The second flaw with this question is what I define as the “illusion of arrival” fallacy. Many see the PI as THE academic position. The sign of success and accomplishment. Becoming a PI is not a natural transition but the point to reach at all costs, to avoid being considered a failure. This view provides an incredible incentive to competitive people, and also to those who are not but are drawn into this game. The problem is, becoming a PI is not the end. There is no arrival in science, as there is no arrival in any job, or in life (apart from the obvious one). I came to this conclusion when I started my PI position in 2012, at the MRC Cancer Unit in Cambridge. I entered my office (not many have the actual privilege of an office – I am so grateful to the MRC) and all I found was an empty desk and a computer. Nothing was more frightening. I am a PI now. What do I do? And suddenly I had the feeling that what I had just achieved was not a goal, but rather a new beginning. All the doubts that peppered my postdoc vanished, but now many other doubts appeared (and I leave these doubts to another time). The PI position is certainly an important transition to becoming independent and to working on something you really want to, but is it really the arrival? Had I spent my postdoc years too focused on what I wanted to be, so that I didn’t savour the present? Was I too anxious about the future to appreciate the present? This lesson was important for me: it made me realise that there is no “arrival” in this job – you are in constant evolution and instead of focusing too much on “what is next” I needed to focus on the present. If you do that well enough the future will reveal itself. Yet, some of you might think that if you do not plan well in advance what you want to do next you might preclude some important options. True, one needs to find a balance. All of us are aware (maybe not at very early career stages, but this is where your mentor would help) of what is needed for a successful career. Do your best not to preclude this career but be open and wise not to overwhelm your present with worry for the future. Love what you are doing now; things might be very different in the future and you might miss this moment.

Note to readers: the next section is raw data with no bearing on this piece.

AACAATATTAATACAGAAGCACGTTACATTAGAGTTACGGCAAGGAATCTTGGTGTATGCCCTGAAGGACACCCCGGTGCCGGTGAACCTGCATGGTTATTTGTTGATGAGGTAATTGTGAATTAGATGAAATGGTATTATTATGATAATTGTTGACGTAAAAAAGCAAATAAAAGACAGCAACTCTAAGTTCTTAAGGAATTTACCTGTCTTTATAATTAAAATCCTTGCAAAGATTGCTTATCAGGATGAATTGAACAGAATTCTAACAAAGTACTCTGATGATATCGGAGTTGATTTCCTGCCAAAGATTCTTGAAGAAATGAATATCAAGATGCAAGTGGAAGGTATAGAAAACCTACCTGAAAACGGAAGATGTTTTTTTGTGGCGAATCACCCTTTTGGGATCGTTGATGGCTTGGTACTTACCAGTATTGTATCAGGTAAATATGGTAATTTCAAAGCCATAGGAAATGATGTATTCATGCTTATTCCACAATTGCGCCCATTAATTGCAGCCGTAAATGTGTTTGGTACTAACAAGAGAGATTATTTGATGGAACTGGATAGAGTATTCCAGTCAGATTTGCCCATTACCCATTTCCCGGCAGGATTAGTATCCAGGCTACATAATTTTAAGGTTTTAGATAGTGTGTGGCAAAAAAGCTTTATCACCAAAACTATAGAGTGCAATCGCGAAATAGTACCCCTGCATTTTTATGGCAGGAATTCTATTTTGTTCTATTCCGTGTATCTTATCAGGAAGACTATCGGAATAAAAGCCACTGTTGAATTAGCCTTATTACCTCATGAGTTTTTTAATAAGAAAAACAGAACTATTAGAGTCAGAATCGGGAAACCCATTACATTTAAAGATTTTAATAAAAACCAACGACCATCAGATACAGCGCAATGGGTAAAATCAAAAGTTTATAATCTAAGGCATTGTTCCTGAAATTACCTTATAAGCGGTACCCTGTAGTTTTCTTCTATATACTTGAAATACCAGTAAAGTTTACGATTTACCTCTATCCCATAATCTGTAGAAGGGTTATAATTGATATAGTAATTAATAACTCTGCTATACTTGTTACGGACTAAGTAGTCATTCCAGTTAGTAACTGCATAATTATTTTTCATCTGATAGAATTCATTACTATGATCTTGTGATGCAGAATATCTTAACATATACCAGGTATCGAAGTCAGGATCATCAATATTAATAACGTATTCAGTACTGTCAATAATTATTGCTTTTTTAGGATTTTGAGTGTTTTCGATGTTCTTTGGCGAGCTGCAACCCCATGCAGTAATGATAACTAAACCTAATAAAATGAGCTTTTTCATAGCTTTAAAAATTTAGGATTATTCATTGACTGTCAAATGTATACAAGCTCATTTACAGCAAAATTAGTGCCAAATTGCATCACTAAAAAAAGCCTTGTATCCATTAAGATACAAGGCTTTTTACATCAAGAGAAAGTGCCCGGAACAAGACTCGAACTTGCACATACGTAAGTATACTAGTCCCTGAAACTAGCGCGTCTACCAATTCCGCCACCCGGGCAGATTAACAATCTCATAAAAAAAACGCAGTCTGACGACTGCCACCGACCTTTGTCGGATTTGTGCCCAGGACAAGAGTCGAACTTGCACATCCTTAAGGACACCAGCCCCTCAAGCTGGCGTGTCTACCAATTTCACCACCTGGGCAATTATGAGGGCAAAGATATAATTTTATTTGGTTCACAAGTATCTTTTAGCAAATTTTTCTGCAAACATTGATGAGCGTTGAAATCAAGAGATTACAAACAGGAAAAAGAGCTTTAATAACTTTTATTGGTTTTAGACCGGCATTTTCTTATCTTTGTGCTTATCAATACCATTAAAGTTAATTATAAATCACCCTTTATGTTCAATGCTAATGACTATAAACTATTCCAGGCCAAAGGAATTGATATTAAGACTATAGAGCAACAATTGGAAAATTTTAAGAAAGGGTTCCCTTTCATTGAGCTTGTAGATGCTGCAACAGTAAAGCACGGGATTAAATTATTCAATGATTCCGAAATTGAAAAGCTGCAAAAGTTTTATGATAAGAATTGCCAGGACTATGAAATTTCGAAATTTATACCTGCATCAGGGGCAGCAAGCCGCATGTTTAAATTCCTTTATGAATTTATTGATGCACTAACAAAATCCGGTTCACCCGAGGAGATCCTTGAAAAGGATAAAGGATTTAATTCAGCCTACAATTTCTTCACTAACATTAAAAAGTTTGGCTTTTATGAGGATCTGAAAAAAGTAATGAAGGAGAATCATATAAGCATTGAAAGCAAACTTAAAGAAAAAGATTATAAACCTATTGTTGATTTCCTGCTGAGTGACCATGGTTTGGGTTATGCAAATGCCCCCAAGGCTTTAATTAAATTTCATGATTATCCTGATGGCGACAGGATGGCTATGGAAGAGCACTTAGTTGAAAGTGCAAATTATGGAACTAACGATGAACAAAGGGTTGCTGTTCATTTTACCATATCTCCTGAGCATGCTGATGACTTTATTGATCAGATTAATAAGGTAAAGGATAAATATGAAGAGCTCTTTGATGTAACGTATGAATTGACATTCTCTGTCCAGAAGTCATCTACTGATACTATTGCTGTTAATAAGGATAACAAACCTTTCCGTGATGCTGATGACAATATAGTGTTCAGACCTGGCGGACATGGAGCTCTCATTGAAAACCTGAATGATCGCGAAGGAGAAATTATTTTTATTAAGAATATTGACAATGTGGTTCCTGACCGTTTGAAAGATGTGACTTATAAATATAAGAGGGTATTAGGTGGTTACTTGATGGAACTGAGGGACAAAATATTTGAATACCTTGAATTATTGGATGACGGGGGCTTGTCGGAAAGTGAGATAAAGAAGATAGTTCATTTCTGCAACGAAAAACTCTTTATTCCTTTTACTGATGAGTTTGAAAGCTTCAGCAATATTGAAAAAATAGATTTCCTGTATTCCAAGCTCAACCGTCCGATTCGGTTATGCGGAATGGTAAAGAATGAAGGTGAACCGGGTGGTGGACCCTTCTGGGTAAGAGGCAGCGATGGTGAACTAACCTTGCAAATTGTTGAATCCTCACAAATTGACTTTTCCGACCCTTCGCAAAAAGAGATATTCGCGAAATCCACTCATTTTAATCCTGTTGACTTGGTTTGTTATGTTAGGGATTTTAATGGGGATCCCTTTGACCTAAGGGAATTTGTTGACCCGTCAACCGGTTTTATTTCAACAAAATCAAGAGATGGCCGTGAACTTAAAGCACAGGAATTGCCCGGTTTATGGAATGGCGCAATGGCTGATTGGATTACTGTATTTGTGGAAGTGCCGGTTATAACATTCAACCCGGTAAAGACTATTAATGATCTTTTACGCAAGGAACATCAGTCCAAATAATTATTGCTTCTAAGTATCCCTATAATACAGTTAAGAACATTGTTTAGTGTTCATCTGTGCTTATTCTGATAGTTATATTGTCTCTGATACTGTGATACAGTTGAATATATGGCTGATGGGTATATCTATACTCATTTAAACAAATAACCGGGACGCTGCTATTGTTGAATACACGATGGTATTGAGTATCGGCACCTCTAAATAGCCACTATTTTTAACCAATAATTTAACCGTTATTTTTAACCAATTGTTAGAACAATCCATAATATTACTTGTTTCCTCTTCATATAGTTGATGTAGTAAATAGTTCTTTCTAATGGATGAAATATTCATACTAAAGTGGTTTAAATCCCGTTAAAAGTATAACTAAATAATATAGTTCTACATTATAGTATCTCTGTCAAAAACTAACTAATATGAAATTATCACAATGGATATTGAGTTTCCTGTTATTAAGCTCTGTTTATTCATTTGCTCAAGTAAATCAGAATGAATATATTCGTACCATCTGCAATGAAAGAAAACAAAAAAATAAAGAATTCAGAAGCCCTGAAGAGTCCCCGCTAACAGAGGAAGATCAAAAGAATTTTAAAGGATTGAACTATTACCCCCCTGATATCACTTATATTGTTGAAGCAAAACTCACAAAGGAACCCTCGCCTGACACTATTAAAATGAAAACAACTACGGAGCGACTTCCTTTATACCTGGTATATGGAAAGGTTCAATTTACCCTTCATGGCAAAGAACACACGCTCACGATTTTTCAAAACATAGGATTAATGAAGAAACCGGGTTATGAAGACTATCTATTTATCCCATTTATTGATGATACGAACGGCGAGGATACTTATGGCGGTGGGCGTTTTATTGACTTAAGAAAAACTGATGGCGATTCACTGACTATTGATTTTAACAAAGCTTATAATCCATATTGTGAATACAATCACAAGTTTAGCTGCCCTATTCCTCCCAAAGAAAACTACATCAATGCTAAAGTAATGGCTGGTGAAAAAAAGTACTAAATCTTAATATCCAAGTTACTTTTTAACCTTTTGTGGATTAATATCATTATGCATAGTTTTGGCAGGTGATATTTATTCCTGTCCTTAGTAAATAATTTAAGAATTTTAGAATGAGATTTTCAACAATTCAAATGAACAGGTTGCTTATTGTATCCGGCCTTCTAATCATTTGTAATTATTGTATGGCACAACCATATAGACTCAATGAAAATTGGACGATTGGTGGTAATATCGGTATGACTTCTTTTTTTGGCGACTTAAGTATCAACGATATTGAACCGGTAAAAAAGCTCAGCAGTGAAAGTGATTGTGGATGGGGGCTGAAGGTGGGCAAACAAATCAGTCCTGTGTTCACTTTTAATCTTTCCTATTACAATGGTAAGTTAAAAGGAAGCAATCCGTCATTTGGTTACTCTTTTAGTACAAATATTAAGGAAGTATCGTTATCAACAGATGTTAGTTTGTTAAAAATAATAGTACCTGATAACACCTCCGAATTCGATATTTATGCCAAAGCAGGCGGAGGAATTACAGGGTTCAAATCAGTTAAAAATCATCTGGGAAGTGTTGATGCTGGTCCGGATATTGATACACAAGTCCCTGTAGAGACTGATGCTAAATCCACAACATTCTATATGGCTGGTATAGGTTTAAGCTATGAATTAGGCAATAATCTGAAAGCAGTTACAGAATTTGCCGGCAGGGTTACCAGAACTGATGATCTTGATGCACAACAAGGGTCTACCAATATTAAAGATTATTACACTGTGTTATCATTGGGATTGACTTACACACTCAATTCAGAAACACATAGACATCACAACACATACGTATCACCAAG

So, is “do you want to be a PI?” the right question to ask? I am afraid not. I think it is not realistic to ask this question during an interview, or to a colleague. We should probe other aspects. For instance, does our fellow postdoc know what it means to do a successful postdoc? What is his/her understanding of what it takes to be a PI and the skills needed? When discussing with friends this question, I like to compare it to asking a novice runner if he/she would like to run a marathon. Yes, one could set a goal, an ambitious one too, but without knowing the monumental effort needed to achieve this goal, all you will assess is an intention, which often ends up with dropouts and/or injuries, and pressure to perform.
I conclude with this quote, which summarises this lengthy article in just a few wise words: “To love the journey is to accept no such end. I have found, through painful experience, that the most important step a person can take is always the next one.”
―Brandon Sanderson, Oathbringer. This quote was given to me by Dylan Ryan, a postdoc in the lab.
PS: Even as a PI I keep on asking myself the same question.
*The number of career options varies in different countries, but the main point remains.
**I would argue that even being a PI is an “alternative career” since the type of work that you will be doing as a PI is far from what you have learnt during your postdoc and requires a completely new set of skills that, unfortunately, very few tell you about.
***One might ask what happiness is, but this would need an independent discussion.
Top image of post: 'Chemical Interactions' by Christina Schmidt, C. Frezza lab.